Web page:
Staff Photo: John Bohn North Gwinnett High School students Kate McHugh, 17, left, Camayah Percival 14, center, and Lauren Dodd, 18, right, paint a large scale reproduction of the Chrysler building for Relay for Life.
Relay By The Numbers
$119, 926 - Money raised by Gwinnett'd Relayers two decades ago
$1.87 million - Money donated to American Cancer Society by Relayers last year
260 - Number of teams participating
5,947 - Participants that make up those teams
$897,358.93 - Money raised this year (as of May 1)
$80,000 - Money raised so far by top team, North Gwinnett High School, who totaled donations at $107,000 last year.
SUWANEE -- The key to a million-dollar fundraising campaign is getting people involved. And while participants range from students to company executives, almost everyone enjoys an entertaining carnival, neon prom, juggling act or pancake breakfast.
Organizers of the teams that are at or near the top of Gwinnett County's Relay for Life fundraising lists, such as North Gwinnett High School and Sage Software, said having people around their organization at multiple levels sustain momentum through the fundraising cycle is the key to their fundraising.
The ideas, ways and projects teams use to raise money are as varied as the 260 Relay teams in Gwinnett.
There are teams that rent parking spaces for yard sales, put on school 5Ks, pageants and "mangeants" and bracelets. North Gwinnett puts on a popular event called "MORP," which is prom spelled backwards, and tickets to the casual dance where attendees wear neon shirts are $10. It brings in about $8,000.
"A simple fundraiser like baked goods doesn't make much, but the MORP is new and trendy, so people will pay money to go to that, and it goes to the cause so people think it's worth it," North junior Cherie Yoo said. "It's awesome, whoever created these ideas are awesome."
All in the name of fighting cancer and finding a cure.
"When teachers and club sponsors and coaches are passionate about something, the kids get excited about it," said Colette Grodzicki, a team captain and English teacher. "And then it becomes a thing, and you don't want to be the one that is not participating."
Along with the MORP, the Miss Suwanee pageant annually is one of North's largest fundraisers at about $15,000.
The North Gwinnett chapter this year also added a fashion show called "Catwalk for a Cure" and a Powder Puff football game for about 20 junior and senior girls, co-team captain McCall Grosso said.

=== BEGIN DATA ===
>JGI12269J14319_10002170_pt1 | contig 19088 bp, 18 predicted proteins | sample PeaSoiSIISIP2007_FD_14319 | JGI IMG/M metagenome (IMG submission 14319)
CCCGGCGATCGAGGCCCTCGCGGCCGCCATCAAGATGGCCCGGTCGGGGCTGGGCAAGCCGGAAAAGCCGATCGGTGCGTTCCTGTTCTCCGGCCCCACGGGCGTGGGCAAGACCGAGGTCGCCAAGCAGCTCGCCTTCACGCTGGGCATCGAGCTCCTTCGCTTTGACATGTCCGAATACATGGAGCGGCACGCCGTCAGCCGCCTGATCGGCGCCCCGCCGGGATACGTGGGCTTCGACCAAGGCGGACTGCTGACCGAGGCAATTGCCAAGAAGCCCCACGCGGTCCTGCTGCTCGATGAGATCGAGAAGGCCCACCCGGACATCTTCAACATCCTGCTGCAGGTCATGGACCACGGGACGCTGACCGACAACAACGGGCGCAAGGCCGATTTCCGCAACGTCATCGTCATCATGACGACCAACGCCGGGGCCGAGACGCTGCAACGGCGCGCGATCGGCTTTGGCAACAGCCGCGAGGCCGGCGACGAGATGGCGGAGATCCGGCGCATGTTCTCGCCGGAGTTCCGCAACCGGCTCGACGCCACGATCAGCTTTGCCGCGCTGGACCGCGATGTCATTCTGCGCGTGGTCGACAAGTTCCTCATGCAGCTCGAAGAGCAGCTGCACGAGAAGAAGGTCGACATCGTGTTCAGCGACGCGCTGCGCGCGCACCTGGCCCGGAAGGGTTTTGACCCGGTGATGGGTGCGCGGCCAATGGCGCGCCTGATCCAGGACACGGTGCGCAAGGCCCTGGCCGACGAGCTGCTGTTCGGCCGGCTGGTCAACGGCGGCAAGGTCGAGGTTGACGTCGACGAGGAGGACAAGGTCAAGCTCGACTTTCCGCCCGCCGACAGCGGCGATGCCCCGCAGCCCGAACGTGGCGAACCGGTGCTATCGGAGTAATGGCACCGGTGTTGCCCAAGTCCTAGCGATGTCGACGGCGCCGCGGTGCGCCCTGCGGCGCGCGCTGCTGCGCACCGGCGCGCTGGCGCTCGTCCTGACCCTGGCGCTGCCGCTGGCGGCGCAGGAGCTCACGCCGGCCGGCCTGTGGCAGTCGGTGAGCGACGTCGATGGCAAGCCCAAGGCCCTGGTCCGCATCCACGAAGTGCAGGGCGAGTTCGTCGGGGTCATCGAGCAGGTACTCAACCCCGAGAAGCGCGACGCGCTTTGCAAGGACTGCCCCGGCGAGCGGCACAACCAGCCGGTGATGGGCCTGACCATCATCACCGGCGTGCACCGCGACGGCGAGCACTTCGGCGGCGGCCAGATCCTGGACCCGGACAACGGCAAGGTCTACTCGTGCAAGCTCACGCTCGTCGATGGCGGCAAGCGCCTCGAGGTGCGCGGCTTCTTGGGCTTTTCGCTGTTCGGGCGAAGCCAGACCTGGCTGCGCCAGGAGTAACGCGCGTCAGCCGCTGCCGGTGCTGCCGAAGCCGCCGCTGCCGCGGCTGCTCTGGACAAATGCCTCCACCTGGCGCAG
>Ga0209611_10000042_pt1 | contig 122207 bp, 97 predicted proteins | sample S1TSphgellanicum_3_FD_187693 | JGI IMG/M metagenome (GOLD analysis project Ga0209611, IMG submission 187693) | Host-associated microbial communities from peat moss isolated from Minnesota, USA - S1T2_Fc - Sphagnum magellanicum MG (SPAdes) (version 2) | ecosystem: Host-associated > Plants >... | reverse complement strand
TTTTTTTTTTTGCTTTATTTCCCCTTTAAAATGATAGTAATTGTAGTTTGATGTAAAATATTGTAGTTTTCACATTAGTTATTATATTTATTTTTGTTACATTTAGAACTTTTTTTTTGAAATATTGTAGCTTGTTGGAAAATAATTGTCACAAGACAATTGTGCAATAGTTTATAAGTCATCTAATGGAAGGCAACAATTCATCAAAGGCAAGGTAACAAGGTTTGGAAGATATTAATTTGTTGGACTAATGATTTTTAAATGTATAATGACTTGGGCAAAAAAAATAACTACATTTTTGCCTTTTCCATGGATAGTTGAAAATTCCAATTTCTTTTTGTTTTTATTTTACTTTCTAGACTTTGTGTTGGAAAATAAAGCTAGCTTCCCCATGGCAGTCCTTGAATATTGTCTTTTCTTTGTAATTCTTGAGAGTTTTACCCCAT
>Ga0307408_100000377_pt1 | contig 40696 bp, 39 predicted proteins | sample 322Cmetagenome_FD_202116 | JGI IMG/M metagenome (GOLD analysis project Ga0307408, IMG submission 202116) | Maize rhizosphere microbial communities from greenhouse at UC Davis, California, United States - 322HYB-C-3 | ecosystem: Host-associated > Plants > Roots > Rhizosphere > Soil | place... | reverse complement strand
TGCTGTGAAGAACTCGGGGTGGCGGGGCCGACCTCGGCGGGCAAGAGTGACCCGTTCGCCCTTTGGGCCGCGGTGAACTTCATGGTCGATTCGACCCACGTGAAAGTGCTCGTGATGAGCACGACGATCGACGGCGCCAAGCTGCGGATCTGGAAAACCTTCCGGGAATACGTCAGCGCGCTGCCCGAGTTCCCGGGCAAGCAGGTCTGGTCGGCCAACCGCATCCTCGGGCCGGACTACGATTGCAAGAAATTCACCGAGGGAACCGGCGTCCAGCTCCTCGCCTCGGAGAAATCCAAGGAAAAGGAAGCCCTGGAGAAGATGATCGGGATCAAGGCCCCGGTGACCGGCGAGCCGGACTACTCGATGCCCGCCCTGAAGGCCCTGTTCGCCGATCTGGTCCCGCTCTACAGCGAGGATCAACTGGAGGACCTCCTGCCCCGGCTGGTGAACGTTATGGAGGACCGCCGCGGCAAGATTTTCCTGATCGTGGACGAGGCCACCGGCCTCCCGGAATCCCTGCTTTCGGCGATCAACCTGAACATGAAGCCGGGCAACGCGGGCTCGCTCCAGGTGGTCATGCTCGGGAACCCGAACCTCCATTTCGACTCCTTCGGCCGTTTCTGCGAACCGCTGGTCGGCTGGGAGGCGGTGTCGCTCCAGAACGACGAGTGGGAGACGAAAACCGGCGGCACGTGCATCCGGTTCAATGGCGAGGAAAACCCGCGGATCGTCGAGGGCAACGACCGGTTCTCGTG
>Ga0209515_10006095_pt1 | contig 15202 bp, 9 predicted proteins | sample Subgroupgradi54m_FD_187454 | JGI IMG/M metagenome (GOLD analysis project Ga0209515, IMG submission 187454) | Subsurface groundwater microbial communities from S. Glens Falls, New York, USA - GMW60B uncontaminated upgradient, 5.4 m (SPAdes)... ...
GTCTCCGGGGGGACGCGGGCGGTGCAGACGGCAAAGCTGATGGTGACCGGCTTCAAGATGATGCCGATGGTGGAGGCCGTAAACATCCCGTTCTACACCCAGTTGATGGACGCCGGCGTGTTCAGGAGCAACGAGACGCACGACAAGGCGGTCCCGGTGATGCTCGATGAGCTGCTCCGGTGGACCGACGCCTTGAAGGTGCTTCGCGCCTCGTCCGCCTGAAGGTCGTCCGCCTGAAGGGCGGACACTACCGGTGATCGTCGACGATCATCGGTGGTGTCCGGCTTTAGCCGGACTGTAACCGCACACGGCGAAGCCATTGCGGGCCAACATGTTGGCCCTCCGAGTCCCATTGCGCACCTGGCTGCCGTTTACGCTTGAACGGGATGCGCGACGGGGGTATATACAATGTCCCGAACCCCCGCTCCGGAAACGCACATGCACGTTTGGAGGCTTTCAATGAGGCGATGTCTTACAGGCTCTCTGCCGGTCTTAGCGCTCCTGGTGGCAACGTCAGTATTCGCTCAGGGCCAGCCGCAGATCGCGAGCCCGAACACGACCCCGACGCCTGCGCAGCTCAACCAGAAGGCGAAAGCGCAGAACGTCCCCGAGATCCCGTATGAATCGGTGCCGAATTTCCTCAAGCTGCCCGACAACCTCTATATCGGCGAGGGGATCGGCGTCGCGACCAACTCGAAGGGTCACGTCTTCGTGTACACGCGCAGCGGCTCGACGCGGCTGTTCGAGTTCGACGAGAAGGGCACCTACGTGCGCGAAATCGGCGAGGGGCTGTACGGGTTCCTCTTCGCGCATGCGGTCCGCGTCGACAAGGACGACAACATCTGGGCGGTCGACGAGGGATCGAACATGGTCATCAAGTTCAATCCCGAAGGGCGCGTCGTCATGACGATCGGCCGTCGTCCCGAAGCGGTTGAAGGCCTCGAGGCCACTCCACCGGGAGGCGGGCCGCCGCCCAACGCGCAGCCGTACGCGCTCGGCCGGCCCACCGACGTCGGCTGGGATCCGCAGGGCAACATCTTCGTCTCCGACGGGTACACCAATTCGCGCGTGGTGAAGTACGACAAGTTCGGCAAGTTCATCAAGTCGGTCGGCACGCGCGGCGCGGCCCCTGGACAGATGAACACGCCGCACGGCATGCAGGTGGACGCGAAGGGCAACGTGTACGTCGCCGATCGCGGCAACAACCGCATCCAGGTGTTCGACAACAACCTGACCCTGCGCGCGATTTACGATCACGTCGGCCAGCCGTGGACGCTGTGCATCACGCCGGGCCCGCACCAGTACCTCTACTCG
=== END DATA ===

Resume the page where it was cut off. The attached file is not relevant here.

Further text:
In the workplace, participation often leads to camaraderie, a greater sense of sense of community and an overall positive impact on the organization.
Jennifer Warawa, a vice president for partner programs and channel sales at Sage North America, said last year's team had less than 10 members, but this year counts more than 60. That jump in membership has helped Sage raise its fundraising total from $3,000 last year to $18,000 so far this year.
"You need an internal champion to get everybody excited, to step forward early on," Warawa said. "They're people that get everybody excited and are helpful for recruiting and keeping people excited throughout the entire process."
Warawa said the sales team donated its entire spiff bonuses for December to three charities, including Relay. About that same time, a companywide bake sale led employees to build entire trays of baked goods for Christmas gifts.
Sage also held a silent auction for Christmas decorations after the holidays. Employees donated gifts, which helped get rid of clutter. Their pancake breakfast also featured deliveries to employees' desks.
At North, the school's Relay chapter has evolved into a community effort, including percentage nights at local businesses, and it has grown from $6,000 raised during the 2008-09 school year, to $107,000 raised last year. The chapter has raised about $80,000 this year, ahead of last year's pace, Grodzicki said.
"We can do teachers doing penny wars, but the real student buy-in is the students actually getting to do something and knowing it's for a cure," McCall said. "That's one of the reasons the MORP has been so successful is it may not even be a kid that would normally go to a dance, but they know it's for a good cause, and hey, it's $10."